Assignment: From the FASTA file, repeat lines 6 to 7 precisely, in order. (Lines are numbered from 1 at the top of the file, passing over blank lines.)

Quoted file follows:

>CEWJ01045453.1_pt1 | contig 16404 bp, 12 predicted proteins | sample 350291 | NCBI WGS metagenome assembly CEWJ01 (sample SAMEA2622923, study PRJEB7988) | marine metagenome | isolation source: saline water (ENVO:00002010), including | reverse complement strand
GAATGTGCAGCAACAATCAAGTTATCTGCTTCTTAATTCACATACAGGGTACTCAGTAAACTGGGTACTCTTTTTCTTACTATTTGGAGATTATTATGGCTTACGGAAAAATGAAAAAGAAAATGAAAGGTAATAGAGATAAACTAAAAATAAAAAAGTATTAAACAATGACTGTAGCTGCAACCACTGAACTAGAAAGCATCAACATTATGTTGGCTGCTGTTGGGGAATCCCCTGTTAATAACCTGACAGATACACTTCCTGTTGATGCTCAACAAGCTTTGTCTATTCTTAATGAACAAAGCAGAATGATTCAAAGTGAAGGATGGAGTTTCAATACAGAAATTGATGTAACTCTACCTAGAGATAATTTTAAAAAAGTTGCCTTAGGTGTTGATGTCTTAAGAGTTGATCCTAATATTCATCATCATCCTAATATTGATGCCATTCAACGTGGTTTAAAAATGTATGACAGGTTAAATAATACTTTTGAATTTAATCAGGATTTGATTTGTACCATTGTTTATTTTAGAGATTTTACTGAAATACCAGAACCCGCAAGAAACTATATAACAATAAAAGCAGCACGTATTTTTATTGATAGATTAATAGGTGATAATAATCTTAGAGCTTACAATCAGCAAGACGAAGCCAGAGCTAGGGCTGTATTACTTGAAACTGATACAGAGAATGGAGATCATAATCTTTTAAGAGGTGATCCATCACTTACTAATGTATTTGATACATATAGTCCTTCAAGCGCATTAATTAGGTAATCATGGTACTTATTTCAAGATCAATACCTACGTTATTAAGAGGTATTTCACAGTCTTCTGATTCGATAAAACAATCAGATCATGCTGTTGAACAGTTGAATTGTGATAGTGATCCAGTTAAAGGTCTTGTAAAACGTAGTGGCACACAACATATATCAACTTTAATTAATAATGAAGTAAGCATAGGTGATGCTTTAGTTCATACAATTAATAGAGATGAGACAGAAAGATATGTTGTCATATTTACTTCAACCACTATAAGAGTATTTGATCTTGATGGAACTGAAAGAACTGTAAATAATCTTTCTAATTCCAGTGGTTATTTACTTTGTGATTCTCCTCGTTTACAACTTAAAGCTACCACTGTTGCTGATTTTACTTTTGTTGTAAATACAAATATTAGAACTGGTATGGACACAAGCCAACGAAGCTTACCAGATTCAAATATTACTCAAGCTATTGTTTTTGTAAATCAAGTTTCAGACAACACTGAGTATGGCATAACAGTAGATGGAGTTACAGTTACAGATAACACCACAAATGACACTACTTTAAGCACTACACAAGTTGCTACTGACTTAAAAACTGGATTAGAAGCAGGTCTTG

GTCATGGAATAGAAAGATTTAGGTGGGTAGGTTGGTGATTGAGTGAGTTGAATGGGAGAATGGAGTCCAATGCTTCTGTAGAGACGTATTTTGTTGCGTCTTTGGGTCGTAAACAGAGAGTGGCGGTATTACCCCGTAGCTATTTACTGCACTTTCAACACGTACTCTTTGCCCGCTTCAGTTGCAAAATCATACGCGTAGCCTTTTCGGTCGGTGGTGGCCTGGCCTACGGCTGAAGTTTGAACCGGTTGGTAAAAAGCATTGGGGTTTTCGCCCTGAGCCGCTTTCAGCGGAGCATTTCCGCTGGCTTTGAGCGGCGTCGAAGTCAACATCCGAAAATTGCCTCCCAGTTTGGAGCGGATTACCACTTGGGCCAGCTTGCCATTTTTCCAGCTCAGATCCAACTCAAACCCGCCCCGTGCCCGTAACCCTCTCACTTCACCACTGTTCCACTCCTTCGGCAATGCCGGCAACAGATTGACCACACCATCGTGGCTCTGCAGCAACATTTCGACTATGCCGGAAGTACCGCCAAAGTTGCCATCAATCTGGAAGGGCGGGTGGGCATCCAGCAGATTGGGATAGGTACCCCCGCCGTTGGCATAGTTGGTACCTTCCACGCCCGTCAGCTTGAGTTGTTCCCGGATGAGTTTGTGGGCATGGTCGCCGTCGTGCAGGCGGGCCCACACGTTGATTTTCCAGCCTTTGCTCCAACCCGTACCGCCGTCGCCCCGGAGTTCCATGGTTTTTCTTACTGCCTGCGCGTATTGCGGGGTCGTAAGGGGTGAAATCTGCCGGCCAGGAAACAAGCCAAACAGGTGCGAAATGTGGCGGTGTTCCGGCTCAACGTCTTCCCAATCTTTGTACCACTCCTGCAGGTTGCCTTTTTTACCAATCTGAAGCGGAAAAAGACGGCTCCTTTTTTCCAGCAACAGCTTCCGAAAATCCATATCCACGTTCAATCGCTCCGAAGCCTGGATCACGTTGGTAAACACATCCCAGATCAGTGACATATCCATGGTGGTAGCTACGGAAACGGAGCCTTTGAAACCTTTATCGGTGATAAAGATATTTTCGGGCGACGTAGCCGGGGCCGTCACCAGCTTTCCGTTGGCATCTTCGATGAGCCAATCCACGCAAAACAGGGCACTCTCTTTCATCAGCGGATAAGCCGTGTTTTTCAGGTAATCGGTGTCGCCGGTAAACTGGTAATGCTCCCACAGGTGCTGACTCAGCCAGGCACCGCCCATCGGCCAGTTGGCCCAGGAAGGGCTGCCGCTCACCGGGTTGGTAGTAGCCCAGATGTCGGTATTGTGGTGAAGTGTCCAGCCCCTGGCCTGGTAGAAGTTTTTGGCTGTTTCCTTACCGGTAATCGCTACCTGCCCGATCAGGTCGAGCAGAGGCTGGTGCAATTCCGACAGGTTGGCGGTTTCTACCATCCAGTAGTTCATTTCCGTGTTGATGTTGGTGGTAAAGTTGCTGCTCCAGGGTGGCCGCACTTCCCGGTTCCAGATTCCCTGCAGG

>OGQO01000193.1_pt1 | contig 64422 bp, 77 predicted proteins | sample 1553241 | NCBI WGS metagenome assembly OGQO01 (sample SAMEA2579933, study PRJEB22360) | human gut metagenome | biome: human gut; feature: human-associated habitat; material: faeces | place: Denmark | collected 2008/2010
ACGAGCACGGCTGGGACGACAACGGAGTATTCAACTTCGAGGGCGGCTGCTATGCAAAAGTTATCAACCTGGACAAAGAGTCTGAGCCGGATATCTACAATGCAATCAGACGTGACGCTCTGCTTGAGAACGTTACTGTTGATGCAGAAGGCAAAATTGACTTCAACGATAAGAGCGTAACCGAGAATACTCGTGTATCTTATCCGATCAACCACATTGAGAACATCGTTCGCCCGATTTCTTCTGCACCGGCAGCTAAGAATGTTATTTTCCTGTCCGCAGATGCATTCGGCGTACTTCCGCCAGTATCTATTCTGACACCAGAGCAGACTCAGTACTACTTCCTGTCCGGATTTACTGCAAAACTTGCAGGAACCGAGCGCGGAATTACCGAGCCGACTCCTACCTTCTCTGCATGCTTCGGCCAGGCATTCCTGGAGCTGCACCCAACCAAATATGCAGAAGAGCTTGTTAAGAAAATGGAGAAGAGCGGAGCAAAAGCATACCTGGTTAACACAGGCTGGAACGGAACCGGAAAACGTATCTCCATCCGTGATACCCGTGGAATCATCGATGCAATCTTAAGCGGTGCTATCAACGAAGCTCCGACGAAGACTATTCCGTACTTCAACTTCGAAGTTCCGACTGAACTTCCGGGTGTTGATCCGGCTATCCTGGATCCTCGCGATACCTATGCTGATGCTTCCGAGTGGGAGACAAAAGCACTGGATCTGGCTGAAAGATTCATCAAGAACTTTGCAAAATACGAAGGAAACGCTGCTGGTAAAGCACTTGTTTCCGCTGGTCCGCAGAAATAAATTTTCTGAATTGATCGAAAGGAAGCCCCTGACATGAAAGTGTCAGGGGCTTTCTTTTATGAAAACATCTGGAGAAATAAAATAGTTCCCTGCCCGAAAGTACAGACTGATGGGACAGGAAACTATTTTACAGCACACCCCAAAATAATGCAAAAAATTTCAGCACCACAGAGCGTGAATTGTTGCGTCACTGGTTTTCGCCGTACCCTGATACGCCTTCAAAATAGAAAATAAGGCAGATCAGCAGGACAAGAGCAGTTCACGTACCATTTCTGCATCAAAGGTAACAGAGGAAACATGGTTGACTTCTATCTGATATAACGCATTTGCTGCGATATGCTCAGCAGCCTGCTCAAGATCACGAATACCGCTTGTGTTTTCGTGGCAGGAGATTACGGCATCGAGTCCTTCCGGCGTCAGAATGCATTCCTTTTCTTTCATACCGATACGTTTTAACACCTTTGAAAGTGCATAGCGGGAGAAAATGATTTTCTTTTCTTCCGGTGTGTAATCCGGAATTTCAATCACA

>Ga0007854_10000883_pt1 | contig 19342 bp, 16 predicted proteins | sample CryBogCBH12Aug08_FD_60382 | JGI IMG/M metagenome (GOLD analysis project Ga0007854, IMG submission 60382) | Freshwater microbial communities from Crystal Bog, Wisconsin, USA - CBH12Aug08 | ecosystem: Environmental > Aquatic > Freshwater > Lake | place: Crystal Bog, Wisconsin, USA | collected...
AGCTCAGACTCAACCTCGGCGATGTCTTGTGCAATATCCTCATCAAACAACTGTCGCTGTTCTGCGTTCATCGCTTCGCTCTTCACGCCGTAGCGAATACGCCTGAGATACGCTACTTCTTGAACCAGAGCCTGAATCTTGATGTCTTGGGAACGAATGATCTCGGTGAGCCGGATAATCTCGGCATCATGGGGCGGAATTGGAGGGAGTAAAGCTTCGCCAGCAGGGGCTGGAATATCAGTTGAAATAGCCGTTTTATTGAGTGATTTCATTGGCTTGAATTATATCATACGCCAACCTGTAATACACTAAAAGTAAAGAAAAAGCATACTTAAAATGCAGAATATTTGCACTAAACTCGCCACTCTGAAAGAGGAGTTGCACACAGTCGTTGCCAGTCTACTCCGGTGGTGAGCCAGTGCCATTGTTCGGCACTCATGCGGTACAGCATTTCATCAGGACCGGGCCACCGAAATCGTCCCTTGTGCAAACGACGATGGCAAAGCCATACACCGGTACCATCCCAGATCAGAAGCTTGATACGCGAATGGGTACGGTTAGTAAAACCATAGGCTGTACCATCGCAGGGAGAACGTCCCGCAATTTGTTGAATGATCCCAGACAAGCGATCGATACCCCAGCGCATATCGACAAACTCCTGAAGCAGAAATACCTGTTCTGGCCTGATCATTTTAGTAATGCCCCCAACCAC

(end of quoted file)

>Ga0007854_10000883_pt1 | contig 19342 bp, 16 predicted proteins | sample CryBogCBH12Aug08_FD_60382 | JGI IMG/M metagenome (GOLD analysis project Ga0007854, IMG submission 60382) | Freshwater microbial communities from Crystal Bog, Wisconsin, USA - CBH12Aug08 | ecosystem: Environmental > Aquatic > Freshwater > Lake | place: Crystal Bog, Wisconsin, USA | collected...
AGCTCAGACTCAACCTCGGCGATGTCTTGTGCAATATCCTCATCAAACAACTGTCGCTGTTCTGCGTTCATCGCTTCGCTCTTCACGCCGTAGCGAATACGCCTGAGATACGCTACTTCTTGAACCAGAGCCTGAATCTTGATGTCTTGGGAACGAATGATCTCGGTGAGCCGGATAATCTCGGCATCATGGGGCGGAATTGGAGGGAGTAAAGCTTCGCCAGCAGGGGCTGGAATATCAGTTGAAATAGCCGTTTTATTGAGTGATTTCATTGGCTTGAATTATATCATACGCCAACCTGTAATACACTAAAAGTAAAGAAAAAGCATACTTAAAATGCAGAATATTTGCACTAAACTCGCCACTCTGAAAGAGGAGTTGCACACAGTCGTTGCCAGTCTACTCCGGTGGTGAGCCAGTGCCATTGTTCGGCACTCATGCGGTACAGCATTTCATCAGGACCGGGCCACCGAAATCGTCCCTTGTGCAAACGACGATGGCAAAGCCATACACCGGTACCATCCCAGATCAGAAGCTTGATACGCGAATGGGTACGGTTAGTAAAACCATAGGCTGTACCATCGCAGGGAGAACGTCCCGCAATTTGTTGAATGATCCCAGACAAGCGATCGATACCCCAGCGCATATCGACAAACTCCTGAAGCAGAAATACCTGTTCTGGCCTGATCATTTTAGTAATGCCCCCAACCAC